Magazine Submission Advice


If you’re considering submitting to Rebelicious and want to know what we look for when considering what to accept for publication (and what we don’t accept), then this post is just for you!

 Words: Dominique Marshall (Rebelicious Editor)

TIP 1: Read A Back Issue or Three…

New to Rebelicious? Want to be a part of the magazine and see your work featured? The first step is to browse through a few of our back issues (at the time of writing there are currently 34, so there’s plenty to look through!) This is the BEST way to gain an understanding of what style of work we’ll accept and look for. Every issue is different, but every issue is alternative.

There’s no set blueprint for how your photos should look per se  – we’re all about individuality after all – but do remember that we are an alternative magazine at heart that loves showing off your edgy attitudes and styles of work.

Slayher - editorial featured in our Punk issue

Photography: Betty Leanne Photography
Model: Sarah-Rochelle Bane
Featured in our April Punk issue

TIP 2: Follow The Submission Guidelines – Seriously!

It’s crazy how many email submissions I receive that:

  • Have been sent or forwarded to multiple magazines at the same time – automatically breaking the very first submission guideline!
  • Have been plastered online for weeks or months before they’re submitted – again, breaking the first guideline
  • Don’t include credits (so I don’t know who the work is by or who is featured)
  • Are not alternative in any way
  • Have 20+ single file images attached when I only ask for 8 maximum to be emailed initially…

You must, MUST read the submission guidelines before you submit anything. They really are there to help you ensure that your submission doesn’t get rejected/deleted from the inbox.

Those that follow the guidelines are more likely to be accepted / published again in the future.

The above points are just a quick snippet, but you can read the full list of guidelines on our submissions page.

Lady Marlene June Cover Editorial

Lady Marlene cover editorial from our June issue 2015. Photography by Yellow Bubbles Photography.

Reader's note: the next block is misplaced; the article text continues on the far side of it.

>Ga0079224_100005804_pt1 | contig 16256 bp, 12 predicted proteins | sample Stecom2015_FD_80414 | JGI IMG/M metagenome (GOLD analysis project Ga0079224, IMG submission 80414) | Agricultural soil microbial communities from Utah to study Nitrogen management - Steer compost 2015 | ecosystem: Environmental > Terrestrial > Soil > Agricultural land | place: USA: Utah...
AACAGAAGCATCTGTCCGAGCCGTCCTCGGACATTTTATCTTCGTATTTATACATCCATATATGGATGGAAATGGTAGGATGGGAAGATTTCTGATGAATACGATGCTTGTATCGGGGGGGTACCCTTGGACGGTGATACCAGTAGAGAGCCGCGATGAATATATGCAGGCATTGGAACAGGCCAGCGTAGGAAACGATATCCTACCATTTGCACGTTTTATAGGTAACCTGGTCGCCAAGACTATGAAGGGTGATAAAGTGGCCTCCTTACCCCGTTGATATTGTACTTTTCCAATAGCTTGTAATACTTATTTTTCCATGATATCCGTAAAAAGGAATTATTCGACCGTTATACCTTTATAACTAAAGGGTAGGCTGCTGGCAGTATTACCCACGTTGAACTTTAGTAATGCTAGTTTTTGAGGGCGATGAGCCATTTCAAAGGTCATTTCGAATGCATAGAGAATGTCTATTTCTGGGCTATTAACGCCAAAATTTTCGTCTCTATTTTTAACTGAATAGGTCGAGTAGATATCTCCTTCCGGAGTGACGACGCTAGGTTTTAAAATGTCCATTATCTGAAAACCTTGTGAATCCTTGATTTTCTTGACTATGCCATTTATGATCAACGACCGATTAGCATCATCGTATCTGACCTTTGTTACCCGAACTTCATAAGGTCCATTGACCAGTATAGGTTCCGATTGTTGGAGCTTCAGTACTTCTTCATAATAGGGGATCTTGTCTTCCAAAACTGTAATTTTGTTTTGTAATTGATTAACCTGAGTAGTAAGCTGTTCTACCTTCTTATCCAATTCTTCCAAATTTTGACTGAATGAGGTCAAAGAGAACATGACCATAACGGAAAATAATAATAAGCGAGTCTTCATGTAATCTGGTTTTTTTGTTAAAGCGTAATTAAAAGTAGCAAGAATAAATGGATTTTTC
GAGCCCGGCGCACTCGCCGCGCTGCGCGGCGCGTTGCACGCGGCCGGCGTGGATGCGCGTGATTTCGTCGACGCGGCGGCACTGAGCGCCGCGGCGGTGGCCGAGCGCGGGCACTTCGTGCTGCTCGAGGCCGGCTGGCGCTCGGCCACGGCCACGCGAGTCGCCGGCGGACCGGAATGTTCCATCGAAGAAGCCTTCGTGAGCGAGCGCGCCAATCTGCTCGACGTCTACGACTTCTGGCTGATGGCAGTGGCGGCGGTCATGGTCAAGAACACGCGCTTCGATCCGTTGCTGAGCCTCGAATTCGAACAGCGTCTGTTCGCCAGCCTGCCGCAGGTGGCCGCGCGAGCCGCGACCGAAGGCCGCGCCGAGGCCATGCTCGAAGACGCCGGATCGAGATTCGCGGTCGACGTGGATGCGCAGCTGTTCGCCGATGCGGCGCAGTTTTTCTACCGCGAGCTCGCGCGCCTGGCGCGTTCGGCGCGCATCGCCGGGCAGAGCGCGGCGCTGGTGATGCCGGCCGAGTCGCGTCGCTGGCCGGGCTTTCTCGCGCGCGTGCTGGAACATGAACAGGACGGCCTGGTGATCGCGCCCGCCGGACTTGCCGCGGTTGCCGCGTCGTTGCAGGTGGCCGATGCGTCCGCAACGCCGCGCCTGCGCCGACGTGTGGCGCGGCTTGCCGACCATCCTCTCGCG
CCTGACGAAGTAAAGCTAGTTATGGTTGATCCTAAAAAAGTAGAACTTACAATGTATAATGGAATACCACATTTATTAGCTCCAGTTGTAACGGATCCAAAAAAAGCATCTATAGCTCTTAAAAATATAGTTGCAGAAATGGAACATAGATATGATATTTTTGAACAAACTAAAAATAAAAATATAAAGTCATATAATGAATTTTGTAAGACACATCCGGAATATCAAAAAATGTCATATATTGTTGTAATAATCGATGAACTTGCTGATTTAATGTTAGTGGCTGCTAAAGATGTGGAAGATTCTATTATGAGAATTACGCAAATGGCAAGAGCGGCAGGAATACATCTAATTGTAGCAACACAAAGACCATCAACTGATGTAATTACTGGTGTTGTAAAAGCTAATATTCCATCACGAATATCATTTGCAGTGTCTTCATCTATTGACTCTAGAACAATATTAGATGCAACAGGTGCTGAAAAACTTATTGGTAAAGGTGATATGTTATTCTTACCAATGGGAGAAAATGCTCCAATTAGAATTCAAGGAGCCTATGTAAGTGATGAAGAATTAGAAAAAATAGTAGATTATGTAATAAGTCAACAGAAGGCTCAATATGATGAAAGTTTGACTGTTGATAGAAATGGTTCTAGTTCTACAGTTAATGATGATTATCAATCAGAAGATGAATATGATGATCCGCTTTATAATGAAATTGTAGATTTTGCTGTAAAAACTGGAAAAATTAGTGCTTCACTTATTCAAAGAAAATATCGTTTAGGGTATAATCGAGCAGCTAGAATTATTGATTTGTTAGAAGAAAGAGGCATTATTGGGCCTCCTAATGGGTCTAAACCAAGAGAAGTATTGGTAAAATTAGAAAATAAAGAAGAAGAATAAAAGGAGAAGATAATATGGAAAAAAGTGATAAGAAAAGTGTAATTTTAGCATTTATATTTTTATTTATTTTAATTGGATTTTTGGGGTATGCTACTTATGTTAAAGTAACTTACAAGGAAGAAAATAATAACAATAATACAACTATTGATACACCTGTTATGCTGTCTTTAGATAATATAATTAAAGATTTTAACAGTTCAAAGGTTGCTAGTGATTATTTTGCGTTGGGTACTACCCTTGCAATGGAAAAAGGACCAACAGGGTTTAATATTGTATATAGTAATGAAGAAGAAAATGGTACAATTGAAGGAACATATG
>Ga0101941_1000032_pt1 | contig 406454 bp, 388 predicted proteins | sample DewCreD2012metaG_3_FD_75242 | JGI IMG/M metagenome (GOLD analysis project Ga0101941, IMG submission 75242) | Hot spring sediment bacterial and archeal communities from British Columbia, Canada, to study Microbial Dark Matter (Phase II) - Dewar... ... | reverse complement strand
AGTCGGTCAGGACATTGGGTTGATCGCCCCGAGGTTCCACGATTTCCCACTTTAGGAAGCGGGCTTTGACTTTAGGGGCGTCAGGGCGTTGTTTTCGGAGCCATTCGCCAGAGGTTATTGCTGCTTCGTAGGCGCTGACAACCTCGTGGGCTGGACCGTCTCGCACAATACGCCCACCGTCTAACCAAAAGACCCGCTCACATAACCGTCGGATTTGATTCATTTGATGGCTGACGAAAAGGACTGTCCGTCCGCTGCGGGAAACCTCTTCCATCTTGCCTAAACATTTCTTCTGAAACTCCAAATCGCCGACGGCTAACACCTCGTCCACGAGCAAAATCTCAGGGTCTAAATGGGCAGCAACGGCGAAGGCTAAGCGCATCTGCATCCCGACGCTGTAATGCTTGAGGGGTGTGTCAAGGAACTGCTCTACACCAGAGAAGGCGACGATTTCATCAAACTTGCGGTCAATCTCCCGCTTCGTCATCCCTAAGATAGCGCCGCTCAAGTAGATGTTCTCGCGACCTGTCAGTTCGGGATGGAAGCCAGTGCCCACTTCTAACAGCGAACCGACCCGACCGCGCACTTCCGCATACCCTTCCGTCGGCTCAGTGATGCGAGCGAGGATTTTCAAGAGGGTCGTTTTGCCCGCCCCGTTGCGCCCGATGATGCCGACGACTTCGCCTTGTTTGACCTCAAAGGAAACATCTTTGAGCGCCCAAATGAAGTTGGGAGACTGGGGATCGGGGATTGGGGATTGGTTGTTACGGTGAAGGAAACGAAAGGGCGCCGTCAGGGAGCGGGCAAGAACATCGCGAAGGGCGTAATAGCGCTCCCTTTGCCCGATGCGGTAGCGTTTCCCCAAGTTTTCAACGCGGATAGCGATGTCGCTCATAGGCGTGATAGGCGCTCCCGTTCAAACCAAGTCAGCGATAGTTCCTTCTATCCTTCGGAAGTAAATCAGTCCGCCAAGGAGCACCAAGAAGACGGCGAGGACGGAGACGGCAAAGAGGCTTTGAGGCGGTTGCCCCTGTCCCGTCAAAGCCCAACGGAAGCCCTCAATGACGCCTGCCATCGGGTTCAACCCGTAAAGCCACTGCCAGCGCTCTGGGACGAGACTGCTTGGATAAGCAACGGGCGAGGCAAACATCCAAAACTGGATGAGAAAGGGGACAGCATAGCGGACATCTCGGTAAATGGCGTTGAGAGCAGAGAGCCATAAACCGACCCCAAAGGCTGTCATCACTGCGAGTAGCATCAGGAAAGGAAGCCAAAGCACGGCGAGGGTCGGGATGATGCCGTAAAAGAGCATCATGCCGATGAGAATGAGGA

TIP 3: Pay Attention To The Images You Submit

  • Unedited photos won’t be accepted.
  • Images that are too dark (where the subject isn’t visible) won’t be used.
  • Images with the same poses/compositions won’t be used.
  • If colours are a big deal in your compositions, make it known!
  • Try not to include a black and white photo amongst all colour photos.
  • Also pay attention to the fact that our print versions are perfect bound (pages are glued together within a spine rather than stapled). Photographers – if you’re cropping your photos before sending them, be cautious and try to not put the focal point dead centre as it will get lost in print. Everything will show fine in the digital edition though.

Also note that our mag isn’t A4 size, it’s US letter size (8.5″ x 11″). Images will be cropped to fit these dimensions if they’re too big.

Overly generic photoshoots won’t be accepted either, in particular cliché run-of-the-mill glamour shoots (half naked, ‘lads mags’ style, you get the idea). There are lots of other magazines that do accept this style, but we generally don’t. It’s also rare that we publish implied nudity… unless it looks super fabulous and the creative styling blows us away!

Candy Valentina - Forbidden Planet editorial

Candy Valentina cover editorial from our December 2014 issue. Photography by Nandi Forward, armour by Patrick Ian Hartley.

TIP 4: Don’t Send A Submission More Than Once

If you’ve submitted a set and it hasn’t been accepted for whatever reason, please don’t resend it the next month (or continuously send it every week hoping we’ll accept it), send something new. There are a number of reasons why your submission might not be accepted the first time round: